The Differences Between Combined Freight Modes
For some products and commodities, a single mode of transportation is just not enough. Luckily, there are a couple of freight modes for shippers to utilize.
When this is the case, multimodal and intermodal transport both offer a safe, efficient way to move products. They essentially work the same way with just a couple of significant differences in how they achieve the same end result.
In this blog post, we will take a look at the main differences between these two freight modes and explain how you should decide which one would suit your needs best.
What is Multimodal?
Multimodal transport (or combined transport) is defined as the transportation of goods using more than one mode of transportation. However, it all goes under the terms of a single contract.
With multimodal transport contracts, carriers are liable for every single shipment. This is regardless of whether they are being shipped across the sea, road, rail, or air – or a combination of any of these.
In most cases, multimodal carriers – or multimodal transport operators (MTO) – utilize sub-contracted carriers.
It all looks a bit like this:
Your shipment gets packaged and loaded onto a truck or other vehicle. Along the journey to its destination, your goods may be transferred to and from one carrier to the next, passing through numerous hands along the way until it is put on the final carrier and delivered to your customer.
What is Intermodal?
Unlike multimodal transport, which involves shipping several different shipments being shipped through different modes of transportation, intermodal shipping involves the packing of products or commodities into large intermodal containers. These containers are then placed onto specific vehicles. When the goods need to be transferred from one mode of transportation to another, the entire container is what gets transferred.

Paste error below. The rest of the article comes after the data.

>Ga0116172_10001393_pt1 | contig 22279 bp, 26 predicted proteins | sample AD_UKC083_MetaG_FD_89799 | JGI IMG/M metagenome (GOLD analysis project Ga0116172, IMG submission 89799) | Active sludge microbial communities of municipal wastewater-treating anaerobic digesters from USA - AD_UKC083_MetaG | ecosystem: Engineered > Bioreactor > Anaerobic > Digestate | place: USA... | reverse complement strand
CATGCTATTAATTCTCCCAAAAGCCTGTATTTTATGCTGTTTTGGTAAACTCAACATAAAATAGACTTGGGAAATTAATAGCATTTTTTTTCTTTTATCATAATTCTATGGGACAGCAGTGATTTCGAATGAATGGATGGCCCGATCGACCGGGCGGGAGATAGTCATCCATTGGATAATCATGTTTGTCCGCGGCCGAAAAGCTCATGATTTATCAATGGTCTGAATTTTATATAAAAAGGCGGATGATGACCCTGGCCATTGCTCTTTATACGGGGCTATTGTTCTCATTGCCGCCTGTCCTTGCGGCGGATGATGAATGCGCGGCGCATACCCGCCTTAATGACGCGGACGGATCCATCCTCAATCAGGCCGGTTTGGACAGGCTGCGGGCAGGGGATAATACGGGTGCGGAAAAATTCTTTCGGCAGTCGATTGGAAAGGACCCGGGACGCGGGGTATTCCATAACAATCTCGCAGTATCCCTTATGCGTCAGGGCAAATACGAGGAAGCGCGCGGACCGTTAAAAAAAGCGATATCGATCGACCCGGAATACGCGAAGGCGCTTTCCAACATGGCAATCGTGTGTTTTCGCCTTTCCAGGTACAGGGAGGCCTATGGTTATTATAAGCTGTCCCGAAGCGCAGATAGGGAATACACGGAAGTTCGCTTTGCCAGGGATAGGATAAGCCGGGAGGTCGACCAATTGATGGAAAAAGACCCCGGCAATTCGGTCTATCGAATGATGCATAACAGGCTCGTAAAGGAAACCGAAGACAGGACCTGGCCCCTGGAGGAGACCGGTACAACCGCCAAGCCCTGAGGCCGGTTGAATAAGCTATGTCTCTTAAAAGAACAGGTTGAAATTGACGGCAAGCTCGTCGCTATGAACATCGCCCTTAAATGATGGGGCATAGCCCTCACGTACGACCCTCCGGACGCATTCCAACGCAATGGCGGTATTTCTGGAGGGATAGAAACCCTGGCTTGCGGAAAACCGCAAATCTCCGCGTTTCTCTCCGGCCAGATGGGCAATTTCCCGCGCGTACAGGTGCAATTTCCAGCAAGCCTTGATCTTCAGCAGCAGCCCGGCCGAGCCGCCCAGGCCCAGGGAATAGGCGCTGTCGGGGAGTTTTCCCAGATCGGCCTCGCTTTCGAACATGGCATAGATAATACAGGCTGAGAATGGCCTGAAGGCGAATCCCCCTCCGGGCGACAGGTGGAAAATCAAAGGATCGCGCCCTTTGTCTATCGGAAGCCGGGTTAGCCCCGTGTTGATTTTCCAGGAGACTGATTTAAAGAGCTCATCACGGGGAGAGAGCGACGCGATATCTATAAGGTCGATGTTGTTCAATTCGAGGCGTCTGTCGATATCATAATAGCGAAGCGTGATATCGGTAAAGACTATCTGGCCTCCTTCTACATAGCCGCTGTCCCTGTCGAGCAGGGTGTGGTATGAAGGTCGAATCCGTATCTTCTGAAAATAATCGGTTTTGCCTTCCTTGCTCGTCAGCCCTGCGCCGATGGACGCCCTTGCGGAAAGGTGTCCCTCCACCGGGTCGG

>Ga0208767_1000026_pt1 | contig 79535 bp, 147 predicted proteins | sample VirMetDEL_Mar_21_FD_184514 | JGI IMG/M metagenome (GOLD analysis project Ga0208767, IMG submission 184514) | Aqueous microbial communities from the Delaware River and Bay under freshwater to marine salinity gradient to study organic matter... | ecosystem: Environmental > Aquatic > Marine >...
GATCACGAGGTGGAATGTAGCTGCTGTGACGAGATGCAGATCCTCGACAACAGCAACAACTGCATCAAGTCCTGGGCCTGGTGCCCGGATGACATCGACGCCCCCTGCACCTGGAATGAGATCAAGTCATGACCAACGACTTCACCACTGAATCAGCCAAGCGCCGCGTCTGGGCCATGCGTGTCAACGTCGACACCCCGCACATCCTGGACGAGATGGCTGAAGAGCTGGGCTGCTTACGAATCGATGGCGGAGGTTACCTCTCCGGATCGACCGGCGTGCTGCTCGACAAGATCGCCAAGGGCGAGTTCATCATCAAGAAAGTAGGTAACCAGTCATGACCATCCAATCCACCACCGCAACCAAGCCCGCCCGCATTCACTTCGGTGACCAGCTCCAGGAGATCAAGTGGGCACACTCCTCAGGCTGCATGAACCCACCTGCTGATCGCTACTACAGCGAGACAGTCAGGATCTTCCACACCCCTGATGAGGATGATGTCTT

The main difference between these two freight modes is that with intermodal, the products remain inside the containers for the duration of the transport.
As this single intermodal container can be offloaded from a ship, truck, train, or plane, this type of transport requires less cargo handling. Therefore, there is a lower risk of loss and damage.
Lastly, this mode of transport provides improved security, allows freight to move faster and more efficiently, and tends to be less expensive than intermodal transport.
What are the Differences Between Multimodal and Intermodal Transport?
In simple terms, the major difference is that they each utilize a different approach to the movement of products.
While multimodal transport involves shipping out several different loads via different modes of transport, intermodal involves sending out one container that gets transferred from one vehicle to another.
It turns out, however, there are other differences as well that all shippers should be aware of.
In multimodal shipments, the shipper creates a single contract of carriage meant to protect the freight during port-to-door, door-to-port, and door-to-door delivery. Essentially, there is a single carrier for the journey of one particular shipment from the origin point to its destination.
The benefit of this is that shippers can simplify the communication process by working with individual carriers or agents who can guarantee their products get shipped safely and efficiently. Also, a shipper can receive clear communication from these carriers with tracking notifications, shipping updates, and more.
On the other hand, while intermodal shipments only involve one container, multiple contracts still need to be made with individual carriers.
For example, imagine that a manufacturing company is shipping products from the US to a customer in Japan. This shipment would most likely require both truck and ocean shipping services. This will require two different carriers, which will require two specific contracts.
While there will be no problem getting the container transferred, intermodal shipment can create paperwork control issues. When there are multiple contracts involved, there is a greater risk of errors or misunderstandings occurring.
This could, however, also be a benefit: the shipper has the flexibility to choose the exact carriers they want for each individual leg of the shipment.
Your 3PL can Help You Decide on the Perfect Freight Modes
At the end of the day, each shipper will need to decide which method of transportation will be best suited for the particular transportation they’re looking to do.
Partnering with a 3PL like Redwood Logistics can help you determine which of these freight modes would fit your shipping needs best. Additionally, a well-rounded 3PL can manage every aspect of freight movement for your business.
Reach out to Redwood Logistics today to learn how freight modes affect your delivery commitments, customer service, and profits.